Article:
A One-sided View – Mine!

This is about books and advertisements. About publishers and what they offer as incentives to new readers. It’s about the money they spend to get the books to readers.

But it’s only specific readers, the ones from a defined location.

And there are some publishers who punish readers who aren’t in the right location.

Does it sound like a joke? Or is it just my high expectations? Or is it a whinge?

Whatever. I want you to look at these examples and see whether you would buy the book:

One: I read the Randy Ingermanson newsletter. I like what he has to say, and I like the way he writes. The newsletter is to writers, so I take his recommendations to heart. This week, he recommended this book:

For US readers, the price from the author page is $15.15, but when you click on the book, the price changes to $23.19.

Change the address to .com.au (that’s Australia, a little continent on the southern side of the equator) and the price (from the author page) should be around $20.00. When you click on the book to make the purchase, the price is suddenly over $30.00. It’s only 200 pages (the second edition is 290 pages). And I want to read it for interest only, to see the other side of the writerly fence, so to speak. But it’s not going into my device at that price, and it’s not available at my library so I can have the quick read I want it for. And I’ve decided (this happens a lot) I’m not going to buy from a publisher that changes the price from page to page (the buying page should be the same as the author page, in my mind, or it might come close to misrepresentation or misleading conduct, or something similar), or that excludes the smaller reader-number countries. Yes, I looked up the paperback version. Which I can’t hold due to arthritis. Cost >$50.00. Printed and packaged from one reseller only, and located in US. 3-5 weeks.

This is another example, but a bit skewed toward the other major audience:

For UK readers, the price is 0.99 (I can’t do one of those funny pound signs).

Change to US (.com) and the price has two variations – the one on the book page and the one to the far right – and they’re not the same! The book page has $1.99, but the box on the far right has $10.02. I don’t know what the buyer would have to do to get the lower price, but if there’s a discrepancy, it leaves a sour taste in my mouth – what if I was buying direct from the kindle? Which number would end up on my bank statement?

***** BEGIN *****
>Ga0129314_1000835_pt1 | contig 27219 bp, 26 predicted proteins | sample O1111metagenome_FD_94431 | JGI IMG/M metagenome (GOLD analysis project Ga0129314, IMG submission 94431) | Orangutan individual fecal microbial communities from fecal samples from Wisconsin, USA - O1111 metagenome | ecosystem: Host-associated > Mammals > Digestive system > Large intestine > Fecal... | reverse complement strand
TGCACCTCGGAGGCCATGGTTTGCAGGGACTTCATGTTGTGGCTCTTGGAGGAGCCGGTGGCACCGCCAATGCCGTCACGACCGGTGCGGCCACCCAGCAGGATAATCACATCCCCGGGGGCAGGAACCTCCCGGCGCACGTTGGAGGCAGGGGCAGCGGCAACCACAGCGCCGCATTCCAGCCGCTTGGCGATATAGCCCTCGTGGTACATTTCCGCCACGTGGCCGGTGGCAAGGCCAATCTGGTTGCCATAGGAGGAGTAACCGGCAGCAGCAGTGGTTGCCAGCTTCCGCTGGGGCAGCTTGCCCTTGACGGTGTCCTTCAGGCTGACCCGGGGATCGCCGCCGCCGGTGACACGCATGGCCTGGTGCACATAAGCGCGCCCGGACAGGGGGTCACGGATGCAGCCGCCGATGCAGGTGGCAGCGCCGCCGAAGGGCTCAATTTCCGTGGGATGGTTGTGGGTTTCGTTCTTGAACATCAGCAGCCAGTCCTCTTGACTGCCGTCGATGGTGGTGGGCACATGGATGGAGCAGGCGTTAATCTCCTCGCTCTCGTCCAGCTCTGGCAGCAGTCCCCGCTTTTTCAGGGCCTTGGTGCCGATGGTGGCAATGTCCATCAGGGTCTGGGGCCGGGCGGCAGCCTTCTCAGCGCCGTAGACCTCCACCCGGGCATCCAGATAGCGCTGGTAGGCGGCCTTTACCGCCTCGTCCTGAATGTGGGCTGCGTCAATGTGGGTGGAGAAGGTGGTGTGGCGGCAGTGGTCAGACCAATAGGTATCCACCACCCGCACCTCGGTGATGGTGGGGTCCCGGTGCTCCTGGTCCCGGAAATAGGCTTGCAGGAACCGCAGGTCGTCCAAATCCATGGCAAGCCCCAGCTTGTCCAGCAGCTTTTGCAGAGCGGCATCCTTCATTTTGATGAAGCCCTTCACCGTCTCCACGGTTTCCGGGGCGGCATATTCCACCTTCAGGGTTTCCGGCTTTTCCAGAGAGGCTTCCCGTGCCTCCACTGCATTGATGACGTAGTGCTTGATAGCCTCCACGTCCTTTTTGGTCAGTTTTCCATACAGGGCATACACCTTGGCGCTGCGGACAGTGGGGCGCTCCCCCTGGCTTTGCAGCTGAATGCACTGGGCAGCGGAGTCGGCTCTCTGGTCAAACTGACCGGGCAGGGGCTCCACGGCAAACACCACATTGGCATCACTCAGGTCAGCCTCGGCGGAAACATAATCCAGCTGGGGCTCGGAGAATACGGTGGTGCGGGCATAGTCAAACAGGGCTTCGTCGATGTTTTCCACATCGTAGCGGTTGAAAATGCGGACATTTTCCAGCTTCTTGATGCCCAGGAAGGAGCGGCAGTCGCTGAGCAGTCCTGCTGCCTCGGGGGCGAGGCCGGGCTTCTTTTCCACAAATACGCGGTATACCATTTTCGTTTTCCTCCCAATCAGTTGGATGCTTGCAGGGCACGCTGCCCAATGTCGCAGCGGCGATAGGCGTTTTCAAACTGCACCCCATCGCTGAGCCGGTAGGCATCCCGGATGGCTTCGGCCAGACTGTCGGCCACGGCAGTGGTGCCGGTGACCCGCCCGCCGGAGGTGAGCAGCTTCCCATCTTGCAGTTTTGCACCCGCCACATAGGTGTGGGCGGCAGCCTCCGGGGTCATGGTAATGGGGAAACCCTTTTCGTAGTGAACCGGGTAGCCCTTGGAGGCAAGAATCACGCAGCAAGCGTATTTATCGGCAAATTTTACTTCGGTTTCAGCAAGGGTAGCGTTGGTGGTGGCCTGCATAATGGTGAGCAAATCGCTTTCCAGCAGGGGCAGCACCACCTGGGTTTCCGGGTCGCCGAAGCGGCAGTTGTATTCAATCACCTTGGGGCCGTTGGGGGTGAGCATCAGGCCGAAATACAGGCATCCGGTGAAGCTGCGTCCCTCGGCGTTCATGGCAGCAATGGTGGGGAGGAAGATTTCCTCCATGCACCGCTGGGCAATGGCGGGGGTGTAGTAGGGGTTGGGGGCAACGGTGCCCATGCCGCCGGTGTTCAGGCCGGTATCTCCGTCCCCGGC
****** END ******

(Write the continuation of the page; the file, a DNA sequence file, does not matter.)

Change to AU (.com.au) and the price is $12.99. I may like the author and his stories, but I’m not paying that much for an eBook when it’s been advertised at such a low price elsewhere. It annoys me that publishers think we will, or that we are a small market so they don’t need to consider us as serious buyers.

In the overall generalisation that I’m making is this little gem: A lot of publishers do this, but all of them the big ones. Why do they get away with it? Why do we let them?

If you’re a reader from one of the smaller countries (or one of the excluded countries), how does this affect you?

Photo by Pixabay on Pexels.com

Yes, I’m cranky. I’ve done my back in and was looking for a bit of a read session for the day. Now, I’ll just sulk after throwing a tanty (with just my hands so I don’t do more damage to the back).

And, yes, I will probably delete this post within a few days. Just ‘cos.

21 thoughts on “A One-sided View – Mine!